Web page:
Steam bent. I see half a dozen shapes so there must have been half a dozen jigs to hold the wood for cooling & drying. The far greater puzzle will be the elegant planning of the layout.
Water in wood is in two places: free water in the open volumes of the cells and 'bound' water which is stuck to the cellulose and other wood molecules. Air-dried, under cover, outdoors, wood dried down to an equilibrium moisture content of 12-14 % is OK.
You need a steam generator connected to a steam chest where the wood is. This coming summer, I'll build one= 20lb propane tank with no valve, 1/3 full of water and heated with the burner from my big lobster pot.
That goes directly into a hole in a plywood "coffin" for a steam chest. . . . I won't put a latch on the box lid, that will do for ventilation.I want to try to make kerf-bent boxes from 1" WRC. I can cut a joint in less than 20 minutes (10+ different geometries). but so far, I'm too impatient with the steam heating.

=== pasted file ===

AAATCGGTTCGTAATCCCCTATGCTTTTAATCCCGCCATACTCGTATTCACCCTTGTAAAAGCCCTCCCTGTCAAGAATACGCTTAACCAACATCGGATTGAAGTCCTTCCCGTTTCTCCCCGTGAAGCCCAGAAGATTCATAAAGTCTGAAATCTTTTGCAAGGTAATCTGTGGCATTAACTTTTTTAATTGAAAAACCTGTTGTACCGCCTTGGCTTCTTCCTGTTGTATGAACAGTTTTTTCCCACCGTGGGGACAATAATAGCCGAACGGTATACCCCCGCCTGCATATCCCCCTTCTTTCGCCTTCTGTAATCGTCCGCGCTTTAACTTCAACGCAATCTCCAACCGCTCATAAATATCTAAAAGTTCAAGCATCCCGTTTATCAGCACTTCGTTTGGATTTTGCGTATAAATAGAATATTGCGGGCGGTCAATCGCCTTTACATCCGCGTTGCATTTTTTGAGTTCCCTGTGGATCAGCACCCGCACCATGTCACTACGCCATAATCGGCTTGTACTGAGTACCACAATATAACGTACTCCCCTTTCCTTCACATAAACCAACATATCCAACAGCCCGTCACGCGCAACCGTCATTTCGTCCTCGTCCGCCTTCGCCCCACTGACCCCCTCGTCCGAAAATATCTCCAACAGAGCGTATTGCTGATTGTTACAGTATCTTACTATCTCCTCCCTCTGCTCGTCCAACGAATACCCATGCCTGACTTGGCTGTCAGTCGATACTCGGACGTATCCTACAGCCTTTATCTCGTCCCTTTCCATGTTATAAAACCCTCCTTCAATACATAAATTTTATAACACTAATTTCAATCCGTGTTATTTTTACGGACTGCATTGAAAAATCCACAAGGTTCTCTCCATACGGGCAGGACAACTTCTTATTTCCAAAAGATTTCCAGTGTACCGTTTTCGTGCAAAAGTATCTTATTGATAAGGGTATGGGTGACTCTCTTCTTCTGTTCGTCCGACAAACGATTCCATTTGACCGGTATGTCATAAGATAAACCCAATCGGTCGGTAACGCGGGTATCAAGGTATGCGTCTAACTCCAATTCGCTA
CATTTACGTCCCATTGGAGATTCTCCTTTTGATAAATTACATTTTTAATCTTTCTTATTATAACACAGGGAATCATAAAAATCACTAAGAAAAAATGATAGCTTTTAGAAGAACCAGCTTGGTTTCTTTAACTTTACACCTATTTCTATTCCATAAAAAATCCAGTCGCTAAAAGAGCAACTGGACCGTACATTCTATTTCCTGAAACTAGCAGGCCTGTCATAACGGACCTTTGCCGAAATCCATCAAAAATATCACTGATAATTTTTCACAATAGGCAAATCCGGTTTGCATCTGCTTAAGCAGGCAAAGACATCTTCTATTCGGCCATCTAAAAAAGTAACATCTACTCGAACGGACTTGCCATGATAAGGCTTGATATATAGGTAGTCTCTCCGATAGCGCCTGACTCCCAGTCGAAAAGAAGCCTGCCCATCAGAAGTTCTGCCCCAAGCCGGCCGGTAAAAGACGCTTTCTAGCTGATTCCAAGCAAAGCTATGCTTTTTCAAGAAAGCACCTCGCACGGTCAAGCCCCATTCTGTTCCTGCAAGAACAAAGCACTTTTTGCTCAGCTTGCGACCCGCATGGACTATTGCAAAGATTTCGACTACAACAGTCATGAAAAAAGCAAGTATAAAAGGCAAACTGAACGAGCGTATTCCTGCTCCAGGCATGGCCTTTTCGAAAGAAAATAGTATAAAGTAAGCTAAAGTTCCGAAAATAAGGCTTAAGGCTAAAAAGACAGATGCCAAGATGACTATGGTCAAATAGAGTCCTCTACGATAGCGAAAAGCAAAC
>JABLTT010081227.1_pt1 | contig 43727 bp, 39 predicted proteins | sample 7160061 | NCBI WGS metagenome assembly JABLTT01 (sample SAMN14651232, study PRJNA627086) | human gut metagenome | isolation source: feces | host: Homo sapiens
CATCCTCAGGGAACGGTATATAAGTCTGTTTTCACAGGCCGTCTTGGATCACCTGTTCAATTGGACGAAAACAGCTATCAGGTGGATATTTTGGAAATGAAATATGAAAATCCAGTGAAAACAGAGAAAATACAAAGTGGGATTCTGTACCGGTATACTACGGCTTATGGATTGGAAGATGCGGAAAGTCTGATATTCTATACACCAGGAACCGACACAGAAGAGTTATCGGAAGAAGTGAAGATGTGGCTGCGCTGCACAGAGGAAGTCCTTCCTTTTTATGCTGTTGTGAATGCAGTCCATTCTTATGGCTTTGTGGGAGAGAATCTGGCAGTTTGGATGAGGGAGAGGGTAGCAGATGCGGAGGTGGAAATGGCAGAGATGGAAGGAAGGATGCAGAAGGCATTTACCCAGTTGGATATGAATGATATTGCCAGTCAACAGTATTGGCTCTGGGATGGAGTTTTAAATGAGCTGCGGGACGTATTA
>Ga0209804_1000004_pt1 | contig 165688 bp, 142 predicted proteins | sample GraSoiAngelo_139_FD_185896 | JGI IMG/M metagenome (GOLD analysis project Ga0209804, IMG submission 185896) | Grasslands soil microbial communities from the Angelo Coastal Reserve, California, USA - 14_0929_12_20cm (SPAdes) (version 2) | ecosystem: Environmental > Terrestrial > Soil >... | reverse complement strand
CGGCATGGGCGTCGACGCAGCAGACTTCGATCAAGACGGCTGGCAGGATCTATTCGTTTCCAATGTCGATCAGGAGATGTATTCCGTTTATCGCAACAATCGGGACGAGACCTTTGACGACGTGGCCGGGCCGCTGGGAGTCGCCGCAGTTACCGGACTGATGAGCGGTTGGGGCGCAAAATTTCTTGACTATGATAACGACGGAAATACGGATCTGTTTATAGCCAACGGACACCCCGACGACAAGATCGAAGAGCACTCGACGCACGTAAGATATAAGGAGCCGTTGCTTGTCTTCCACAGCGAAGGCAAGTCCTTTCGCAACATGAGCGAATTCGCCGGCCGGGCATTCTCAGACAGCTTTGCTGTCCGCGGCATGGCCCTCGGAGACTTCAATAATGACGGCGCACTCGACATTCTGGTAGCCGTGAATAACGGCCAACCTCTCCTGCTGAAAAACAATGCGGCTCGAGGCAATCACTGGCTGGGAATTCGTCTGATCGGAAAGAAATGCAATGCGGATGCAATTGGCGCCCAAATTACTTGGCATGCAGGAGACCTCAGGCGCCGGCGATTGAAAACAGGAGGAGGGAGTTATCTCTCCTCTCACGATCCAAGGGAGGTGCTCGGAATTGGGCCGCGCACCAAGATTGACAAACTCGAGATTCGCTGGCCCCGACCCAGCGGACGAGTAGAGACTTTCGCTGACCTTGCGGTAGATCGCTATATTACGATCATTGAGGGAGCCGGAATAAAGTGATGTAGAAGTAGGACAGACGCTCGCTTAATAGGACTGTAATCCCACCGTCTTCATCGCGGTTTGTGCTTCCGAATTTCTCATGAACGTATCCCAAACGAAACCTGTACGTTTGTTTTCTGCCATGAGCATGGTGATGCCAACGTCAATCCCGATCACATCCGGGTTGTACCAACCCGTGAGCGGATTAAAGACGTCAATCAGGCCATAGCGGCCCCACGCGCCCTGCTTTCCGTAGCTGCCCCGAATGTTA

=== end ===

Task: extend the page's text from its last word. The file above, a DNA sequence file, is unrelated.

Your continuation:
Steam Bending Theory: steam is hot (duh!) and it is that heat which heats the bound water in the wood.
That heat also 'plasticizes', softens, the non-fibrous wood chemicals. The wood is like soft plastic. Test a piece from time to time, may take a couple of hours. Out of the box and into the jig to cool down and set (overnight?) as it dries.
Your picture: Possibly oak of some sort. Judging by the way that the grain pattern flows from one strip into the next in the bottom 12+(?), must have been some wide board!